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Zimbabwe Pensioners Still Awaiting Justice, 14-Years Later

HARARE – Zimbabwe pensioners, who lost their savings during the turbulent shift from Zimbabwean Dollars to US Dollars in 2009, continue to face uncertainty as government departments have yet to finalize procedures enabling compensation, more than 14 years later.

During a session with Members of Parliament on Wednesday, Deputy Minister of Finance Kuda Mnangagwa acknowledged the prolonged process while insisting on government’s commitment as stated in the 2024 budget.

“The roadmap for compensation is guided by the Justice Smith Commissioner Report,” Mnangagwa explained. “You will recall in the 2024 Budget, Treasury made a commitment of 174 million towards the compensation, which was commensurate to the blame-worthiness of Government and the loss of pensioners’ money. In the same vein, pension funds have been asked to submit their plans.”

Mnangagwa further spoke on challenges encountered in implementing the compensation plans, noting delays due to incomplete submissions and unclear data from pension funds.

“Out of the 1,250 funds that were supposed to submit, I think we have got 50 outstanding. We have had missing or hazy data which has made IPEC’s job a bit difficult in ascertaining some of these compensation plans. I can assure the Hon. Member that this is a priority as it is part of our Treasury and Government’s (efforts to) bringing confidence to our pensions and also restoring lost value to pension funds,” he said.

However, Citizens Coalition for Change (CCC), Mbizo legislator Corban Madzivanyika raised concerns over conflicts of interest within the IPEC Board, attributing unnecessary delays to board members who also lead pension funds.

Mnangagwa dismissed these allegations, emphasizing that the process was impartial: “There is a clearly defined, independent process unaffected by personal affiliations.”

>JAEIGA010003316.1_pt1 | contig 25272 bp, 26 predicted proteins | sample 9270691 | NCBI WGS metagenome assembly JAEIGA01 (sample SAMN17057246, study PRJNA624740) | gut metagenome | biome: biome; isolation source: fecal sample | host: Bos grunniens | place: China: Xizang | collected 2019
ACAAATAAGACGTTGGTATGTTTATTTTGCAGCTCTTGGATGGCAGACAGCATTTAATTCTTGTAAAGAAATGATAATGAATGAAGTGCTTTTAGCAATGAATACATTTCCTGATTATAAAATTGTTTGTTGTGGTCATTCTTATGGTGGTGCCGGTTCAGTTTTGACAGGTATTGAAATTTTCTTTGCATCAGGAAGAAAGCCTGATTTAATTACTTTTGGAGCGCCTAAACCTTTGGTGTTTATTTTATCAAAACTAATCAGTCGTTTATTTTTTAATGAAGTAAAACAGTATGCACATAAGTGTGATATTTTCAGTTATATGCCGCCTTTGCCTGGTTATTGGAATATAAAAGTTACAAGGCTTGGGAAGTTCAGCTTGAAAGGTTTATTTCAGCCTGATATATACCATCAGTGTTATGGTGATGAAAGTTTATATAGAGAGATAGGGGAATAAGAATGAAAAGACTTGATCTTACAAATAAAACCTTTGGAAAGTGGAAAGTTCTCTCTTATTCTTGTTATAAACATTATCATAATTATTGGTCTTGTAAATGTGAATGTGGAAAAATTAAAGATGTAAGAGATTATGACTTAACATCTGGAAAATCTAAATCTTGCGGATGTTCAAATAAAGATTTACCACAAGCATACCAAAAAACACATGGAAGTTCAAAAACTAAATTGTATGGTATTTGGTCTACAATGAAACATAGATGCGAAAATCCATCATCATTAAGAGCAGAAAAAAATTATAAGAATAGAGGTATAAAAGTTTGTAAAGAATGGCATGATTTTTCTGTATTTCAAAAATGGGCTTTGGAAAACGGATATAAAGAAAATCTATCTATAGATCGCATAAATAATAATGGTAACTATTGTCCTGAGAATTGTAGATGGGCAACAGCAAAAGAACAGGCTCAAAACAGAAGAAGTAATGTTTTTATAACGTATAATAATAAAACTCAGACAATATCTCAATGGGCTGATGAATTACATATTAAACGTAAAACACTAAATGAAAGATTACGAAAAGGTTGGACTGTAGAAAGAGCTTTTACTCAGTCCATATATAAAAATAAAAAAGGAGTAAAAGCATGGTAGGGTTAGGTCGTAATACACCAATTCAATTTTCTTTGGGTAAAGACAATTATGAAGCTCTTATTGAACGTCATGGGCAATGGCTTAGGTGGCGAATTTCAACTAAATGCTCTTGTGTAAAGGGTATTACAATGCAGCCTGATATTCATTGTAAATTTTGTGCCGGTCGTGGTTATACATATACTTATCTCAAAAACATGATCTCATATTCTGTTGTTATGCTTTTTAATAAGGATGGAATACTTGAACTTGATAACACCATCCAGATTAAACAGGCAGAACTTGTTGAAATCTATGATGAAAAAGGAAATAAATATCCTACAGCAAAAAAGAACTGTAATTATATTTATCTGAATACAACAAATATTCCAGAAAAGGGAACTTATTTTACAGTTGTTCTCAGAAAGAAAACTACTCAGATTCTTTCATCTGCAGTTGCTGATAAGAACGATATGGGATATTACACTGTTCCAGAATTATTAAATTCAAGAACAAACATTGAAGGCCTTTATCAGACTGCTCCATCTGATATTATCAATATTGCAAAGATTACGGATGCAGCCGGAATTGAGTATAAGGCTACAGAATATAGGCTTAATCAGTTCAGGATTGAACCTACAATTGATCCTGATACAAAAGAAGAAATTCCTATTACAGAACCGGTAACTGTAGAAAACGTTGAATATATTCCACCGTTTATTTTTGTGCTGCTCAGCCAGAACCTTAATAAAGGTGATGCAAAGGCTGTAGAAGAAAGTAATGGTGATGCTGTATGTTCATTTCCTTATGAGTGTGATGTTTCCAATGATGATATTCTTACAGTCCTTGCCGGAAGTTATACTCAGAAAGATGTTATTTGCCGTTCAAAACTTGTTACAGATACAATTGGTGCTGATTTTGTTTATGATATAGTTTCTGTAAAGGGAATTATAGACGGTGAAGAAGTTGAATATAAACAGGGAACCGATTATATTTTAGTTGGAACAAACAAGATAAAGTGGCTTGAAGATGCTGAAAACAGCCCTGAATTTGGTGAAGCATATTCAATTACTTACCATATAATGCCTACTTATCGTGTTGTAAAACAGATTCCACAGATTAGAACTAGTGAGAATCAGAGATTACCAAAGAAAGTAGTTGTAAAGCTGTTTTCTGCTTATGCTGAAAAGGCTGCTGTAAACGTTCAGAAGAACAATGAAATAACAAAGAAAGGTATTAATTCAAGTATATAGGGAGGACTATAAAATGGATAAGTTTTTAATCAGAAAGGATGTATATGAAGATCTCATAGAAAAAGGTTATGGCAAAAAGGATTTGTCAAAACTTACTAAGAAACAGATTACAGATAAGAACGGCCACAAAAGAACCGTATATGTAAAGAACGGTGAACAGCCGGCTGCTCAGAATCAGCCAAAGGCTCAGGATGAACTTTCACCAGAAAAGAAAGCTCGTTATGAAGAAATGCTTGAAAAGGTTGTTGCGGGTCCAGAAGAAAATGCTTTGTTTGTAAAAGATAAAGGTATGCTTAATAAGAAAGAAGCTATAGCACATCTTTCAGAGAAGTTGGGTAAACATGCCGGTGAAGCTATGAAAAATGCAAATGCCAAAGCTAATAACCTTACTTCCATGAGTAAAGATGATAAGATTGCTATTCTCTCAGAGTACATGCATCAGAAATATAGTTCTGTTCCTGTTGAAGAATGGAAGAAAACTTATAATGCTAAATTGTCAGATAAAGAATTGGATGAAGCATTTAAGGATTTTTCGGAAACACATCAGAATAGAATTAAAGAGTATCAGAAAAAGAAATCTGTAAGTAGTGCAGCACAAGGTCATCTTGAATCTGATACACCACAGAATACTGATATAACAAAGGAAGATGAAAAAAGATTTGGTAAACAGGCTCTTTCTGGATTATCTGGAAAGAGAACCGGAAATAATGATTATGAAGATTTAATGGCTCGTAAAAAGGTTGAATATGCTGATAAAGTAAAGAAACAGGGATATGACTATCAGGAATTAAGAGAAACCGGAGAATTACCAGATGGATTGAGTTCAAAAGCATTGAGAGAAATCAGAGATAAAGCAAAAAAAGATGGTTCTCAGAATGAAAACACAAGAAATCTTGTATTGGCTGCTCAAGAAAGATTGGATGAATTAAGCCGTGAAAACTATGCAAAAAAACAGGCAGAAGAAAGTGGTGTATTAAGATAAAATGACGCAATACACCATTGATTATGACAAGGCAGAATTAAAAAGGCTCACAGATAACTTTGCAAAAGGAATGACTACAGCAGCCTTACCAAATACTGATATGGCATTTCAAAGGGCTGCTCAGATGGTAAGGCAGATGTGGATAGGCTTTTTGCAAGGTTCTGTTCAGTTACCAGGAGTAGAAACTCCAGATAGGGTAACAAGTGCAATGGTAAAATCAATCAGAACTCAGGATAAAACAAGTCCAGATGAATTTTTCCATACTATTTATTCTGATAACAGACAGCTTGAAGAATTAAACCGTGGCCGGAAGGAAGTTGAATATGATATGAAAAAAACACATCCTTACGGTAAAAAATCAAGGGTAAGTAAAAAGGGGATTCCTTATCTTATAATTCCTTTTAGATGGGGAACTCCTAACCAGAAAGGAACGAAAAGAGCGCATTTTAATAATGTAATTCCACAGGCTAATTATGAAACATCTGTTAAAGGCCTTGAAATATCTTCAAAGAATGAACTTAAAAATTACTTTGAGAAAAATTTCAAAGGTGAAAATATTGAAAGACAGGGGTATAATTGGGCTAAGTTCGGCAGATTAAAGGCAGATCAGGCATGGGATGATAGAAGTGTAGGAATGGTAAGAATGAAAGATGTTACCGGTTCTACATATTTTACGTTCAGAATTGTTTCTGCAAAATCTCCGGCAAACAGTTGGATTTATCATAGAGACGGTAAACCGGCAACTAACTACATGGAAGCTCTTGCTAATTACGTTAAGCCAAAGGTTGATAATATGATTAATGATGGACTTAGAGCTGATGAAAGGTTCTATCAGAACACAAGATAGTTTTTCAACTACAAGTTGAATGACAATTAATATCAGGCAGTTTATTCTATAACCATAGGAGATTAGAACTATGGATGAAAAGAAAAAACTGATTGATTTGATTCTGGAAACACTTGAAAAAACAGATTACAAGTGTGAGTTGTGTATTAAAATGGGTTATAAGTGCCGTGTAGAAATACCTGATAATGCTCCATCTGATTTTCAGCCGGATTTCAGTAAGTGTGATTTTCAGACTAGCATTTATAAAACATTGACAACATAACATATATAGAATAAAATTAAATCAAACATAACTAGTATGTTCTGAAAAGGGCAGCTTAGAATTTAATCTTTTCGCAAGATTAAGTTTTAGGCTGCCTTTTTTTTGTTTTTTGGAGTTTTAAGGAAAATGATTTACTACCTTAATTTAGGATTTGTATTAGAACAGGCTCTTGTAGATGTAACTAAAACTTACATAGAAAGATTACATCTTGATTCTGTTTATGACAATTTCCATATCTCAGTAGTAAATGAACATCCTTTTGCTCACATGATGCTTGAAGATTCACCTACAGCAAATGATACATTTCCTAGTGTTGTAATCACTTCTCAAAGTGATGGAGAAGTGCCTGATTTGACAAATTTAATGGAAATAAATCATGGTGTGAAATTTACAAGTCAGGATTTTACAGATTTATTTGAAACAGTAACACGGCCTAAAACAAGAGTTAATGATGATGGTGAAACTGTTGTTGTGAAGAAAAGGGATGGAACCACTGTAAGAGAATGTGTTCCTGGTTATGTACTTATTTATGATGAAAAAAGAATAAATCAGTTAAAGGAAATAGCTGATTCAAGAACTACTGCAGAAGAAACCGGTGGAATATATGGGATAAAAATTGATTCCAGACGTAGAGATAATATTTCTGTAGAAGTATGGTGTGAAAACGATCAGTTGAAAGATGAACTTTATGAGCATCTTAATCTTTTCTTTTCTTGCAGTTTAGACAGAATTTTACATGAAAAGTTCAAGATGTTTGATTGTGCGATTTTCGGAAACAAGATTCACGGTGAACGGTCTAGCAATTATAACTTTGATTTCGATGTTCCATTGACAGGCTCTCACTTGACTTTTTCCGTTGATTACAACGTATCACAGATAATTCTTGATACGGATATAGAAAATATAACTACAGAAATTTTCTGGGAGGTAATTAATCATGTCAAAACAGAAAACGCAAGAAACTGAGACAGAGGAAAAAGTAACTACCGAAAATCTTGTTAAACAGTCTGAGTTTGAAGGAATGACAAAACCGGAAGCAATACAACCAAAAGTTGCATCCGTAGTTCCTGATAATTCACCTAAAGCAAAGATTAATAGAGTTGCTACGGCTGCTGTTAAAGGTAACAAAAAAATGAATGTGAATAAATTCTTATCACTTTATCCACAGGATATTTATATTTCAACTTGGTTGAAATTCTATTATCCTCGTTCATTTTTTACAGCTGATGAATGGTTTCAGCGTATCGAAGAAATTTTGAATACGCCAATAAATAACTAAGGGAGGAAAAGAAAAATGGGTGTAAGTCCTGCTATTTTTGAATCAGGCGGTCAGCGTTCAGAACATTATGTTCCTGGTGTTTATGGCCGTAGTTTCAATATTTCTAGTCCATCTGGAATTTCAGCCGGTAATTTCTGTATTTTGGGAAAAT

In a plea for transparency, CCC, Dzivarasekwa Member of Parliament Edwin Mushoriwa highlighted the urgency of the issue, citing that the matter affects many Zimbabweans deeply.

“Given the fact that IPEC did come up with a Statutory Instrument 162 of 2023 and gave the insurance companies 90 days, which was supposed to expire in December 2023. We are now in July and we have heard the Minister saying that Government made a commitment of about $170 million dollars,” Mushoriwa said.

“Can the Hon.Minister explain to us and if he is unable to do so Madam Speaker, we would then want him to bring, maybe a Ministerial Statement in respect of the compensation framework. Remember this is a 2009 issue and we are now in 2024. A number of people have actually died along the process.”

Mushoriwa continued: “We need to find out which insurance companies have got hazy data and which insurance companies are prepared. I think if it is possible, the Hon. Minister should come to this august House because this is an issue that goes to the depth of many Zimbabweans. I would probably urge that maybe this question cannot be properly answered without a Ministerial Statement.”

Mnangagwa agreed to provide a detailed ministerial statement to address the assembly’s queries comprehensively.

Zimbabwe Pensioners Still Awaiting Justice, 14-Years Later